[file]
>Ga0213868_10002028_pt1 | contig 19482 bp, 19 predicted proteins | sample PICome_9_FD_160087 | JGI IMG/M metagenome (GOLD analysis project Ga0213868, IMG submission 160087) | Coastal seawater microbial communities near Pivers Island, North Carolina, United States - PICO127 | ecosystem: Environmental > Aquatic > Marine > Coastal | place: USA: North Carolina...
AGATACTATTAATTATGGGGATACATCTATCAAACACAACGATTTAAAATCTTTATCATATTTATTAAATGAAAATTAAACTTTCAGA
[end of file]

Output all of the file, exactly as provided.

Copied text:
>Ga0213868_10002028_pt1 | contig 19482 bp, 19 predicted proteins | sample PICome_9_FD_160087 | JGI IMG/M metagenome (GOLD analysis project Ga0213868, IMG submission 160087) | Coastal seawater microbial communities near Pivers Island, North Carolina, United States - PICO127 | ecosystem: Environmental > Aquatic > Marine > Coastal | place: USA: North Carolina...
AGATACTATTAATTATGGGGATACATCTATCAAACACAACGATTTAAAATCTTTATCATATTTATTAAATGAAAATTAAACTTTCAGA